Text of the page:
When Carlo and I start working with Uncle Salvatore and our mother, we saw Giorgio daily. In the winter, when the workers, maintenance staff and gardeners finished their day at the hotel, I would pass by the cafeteria where I was sure to find Giorgio and he would say, ‘let’s make some capellini sciuè sciuè!‘ I could never say no to him because his capellini were too good to refuse, but also because I liked having a chat with him. He knew about my girlfriends, about my studies, he knew everything.
The years passed and sadly, my uncle Salvatore also passed in 1996. It was another hard blow for Giorgio who had seen one more member of his extended family die. Again he worried about the generational change that was about to take place and tried to protect me and Carlo whenever he could. And again, after much time and effort, the San Pietro was saved, secure for another generation. One day he asked to speak to Carlo and I in private.
‘Guys, I’ve grown too old, it’s not good for you to see an old man like me walking around the hotel. Every shoe becomes a boot and I don’t want to make you look bad. ‘
The truth was that he now felt out of place and was sorry to occupy a position that could be useful to someone younger who needed it more than him. He had worked five years over the pension limit, paying more taxes than he’d bargained for. At that moment we asked ourselves, ‘Whatever will we do now?’ You never think that someone in your family will retire from the family.
To our deep regret, we had to acknowledge that almost 65 years had passed since the beginning of this wonderful
Several years passed in which he often came to visit us and the nostalgia grew too great for us all, so we decided by mutual agreement, that we would be very happy, if he wished, to spend half of his life in his San Pietro and the other half in Positano. This was how Giorgio found himself with two residences; one in the San Pietro and the other in his small apartment in Punta Regina. More years passed and Giorgio again wished to speak with us.
‘Guys, I’m too old and I don’t want you to feel worried about me staying in this big hotel at night.’
So he returned to live in his Positano apartment permanently. In the afternoons, as per his usual habit, he would lie in the sun to recharge his batteries. One such afternoon, descending from the upper floor of his little house, Giorgio fell and broke his leg. The neighbors immediately called the ambulance to take him to the Cava dei Tirreni hospital. He did not know that I had also been alerted and was following behind the ambulance in my car. When the doctors led me into his room, I found the nurse at his bedside asking if he had any family. Seeing me come in, he answered, ‘Here he is, my son!’ and he began to cry.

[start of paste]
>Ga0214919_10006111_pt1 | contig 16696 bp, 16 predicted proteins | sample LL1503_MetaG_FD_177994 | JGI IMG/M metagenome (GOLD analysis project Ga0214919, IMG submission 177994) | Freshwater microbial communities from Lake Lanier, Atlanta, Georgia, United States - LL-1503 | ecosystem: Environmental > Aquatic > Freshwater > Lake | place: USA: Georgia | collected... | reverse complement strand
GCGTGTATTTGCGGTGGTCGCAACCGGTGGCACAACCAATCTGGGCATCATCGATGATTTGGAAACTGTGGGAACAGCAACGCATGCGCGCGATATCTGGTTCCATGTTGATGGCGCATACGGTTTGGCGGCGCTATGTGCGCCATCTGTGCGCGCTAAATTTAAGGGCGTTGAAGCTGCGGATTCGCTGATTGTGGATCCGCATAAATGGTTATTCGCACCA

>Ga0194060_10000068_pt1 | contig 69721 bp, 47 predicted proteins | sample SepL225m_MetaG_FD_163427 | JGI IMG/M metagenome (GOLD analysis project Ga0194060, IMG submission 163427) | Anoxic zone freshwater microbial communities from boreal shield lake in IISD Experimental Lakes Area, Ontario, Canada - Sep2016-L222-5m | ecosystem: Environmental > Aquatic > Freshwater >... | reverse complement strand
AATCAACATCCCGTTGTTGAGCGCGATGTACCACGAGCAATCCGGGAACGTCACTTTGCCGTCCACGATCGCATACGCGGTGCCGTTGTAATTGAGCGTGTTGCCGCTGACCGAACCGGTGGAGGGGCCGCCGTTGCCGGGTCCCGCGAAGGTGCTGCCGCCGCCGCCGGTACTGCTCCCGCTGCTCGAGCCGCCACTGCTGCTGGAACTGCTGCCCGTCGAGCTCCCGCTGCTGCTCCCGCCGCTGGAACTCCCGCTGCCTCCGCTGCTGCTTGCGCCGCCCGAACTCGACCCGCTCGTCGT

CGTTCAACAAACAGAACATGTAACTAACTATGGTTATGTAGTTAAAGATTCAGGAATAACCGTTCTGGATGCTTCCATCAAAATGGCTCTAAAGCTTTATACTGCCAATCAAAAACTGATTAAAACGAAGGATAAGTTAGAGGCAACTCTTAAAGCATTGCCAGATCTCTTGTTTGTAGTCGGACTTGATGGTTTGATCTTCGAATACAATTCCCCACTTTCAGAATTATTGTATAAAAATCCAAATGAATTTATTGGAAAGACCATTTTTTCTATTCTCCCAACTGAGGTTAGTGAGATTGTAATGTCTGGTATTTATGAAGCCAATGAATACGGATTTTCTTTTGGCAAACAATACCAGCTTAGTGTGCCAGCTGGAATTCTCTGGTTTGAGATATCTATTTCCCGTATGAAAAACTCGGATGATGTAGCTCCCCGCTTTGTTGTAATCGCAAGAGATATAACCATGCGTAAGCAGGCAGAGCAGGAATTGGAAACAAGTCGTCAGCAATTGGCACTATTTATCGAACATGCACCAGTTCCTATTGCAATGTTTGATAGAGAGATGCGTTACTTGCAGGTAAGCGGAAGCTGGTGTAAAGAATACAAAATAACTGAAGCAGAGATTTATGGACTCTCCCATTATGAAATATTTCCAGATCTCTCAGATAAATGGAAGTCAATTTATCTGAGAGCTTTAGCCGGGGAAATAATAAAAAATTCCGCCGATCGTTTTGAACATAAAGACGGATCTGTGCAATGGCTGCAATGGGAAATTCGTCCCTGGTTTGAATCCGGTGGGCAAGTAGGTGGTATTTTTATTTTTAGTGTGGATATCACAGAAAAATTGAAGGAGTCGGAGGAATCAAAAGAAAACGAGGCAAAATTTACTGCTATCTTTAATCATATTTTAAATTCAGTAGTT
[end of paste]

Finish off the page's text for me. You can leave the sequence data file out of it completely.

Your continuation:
Giorgio thought that the fall had caused his leg to break, but the truth was that his thigh bone had become too weak to support his weight. After a few days, his son, Massimo, who I kept in constant contact with, came down to Cava dei Tirreni with an ambulance and took Giorgio back to Florence to operate. Following the successful operation, he stayed in Florence with Massimo and his wife, where he was pampered and cared for.
We all missed him very much, especially our mother, Virginia. I think Giorgio was the man my mother spent the most time with throughout her life. We often called him, and he let us know that he was in good health, that he took great pleasure in visiting a nice retirement home in the countryside where he had made many friends (we were not at all surprised) and where, despite his thigh bone, he would run to the aid of his companions who were less agile than he.
In March, 2018, I had to be in Florence for the first edition of Duco Italia, so I called Massimo to say that I would be very pleased to see Giorgio. I arrived at a beautiful building and found him waiting, smiling as always, handsome and elegant as he had always been to my eyes all these years. We looked at each other like two lovers and then he yelled, ‘Oh rascal, come and sit next to me!’
Giorgio was serene, after having worked so hard and living so far from his son, he was happy to be at home with him in the end. Massimo’s wife would cook his favorite dishes, preparing salted codfish for him once a week. Giorgio was a man who was satisfied with little and knew how to express it to you with a kind gesture and an incomparable smile. I saw that he was content.
Then the difficult day came when Massimo called to tell me, ‘Vito, my father is no longer with us. I had to tell you a week later, because he did not want me to bother you.’
I miss him a lot, I miss him often and I think about how lucky we were to have him with us, in our family, for so many years. We all loved each other very much and that is most important thing in life. Thank you, dear Giorgio. Thank you for everything you represented, everything you did for us. Thank you always and forever.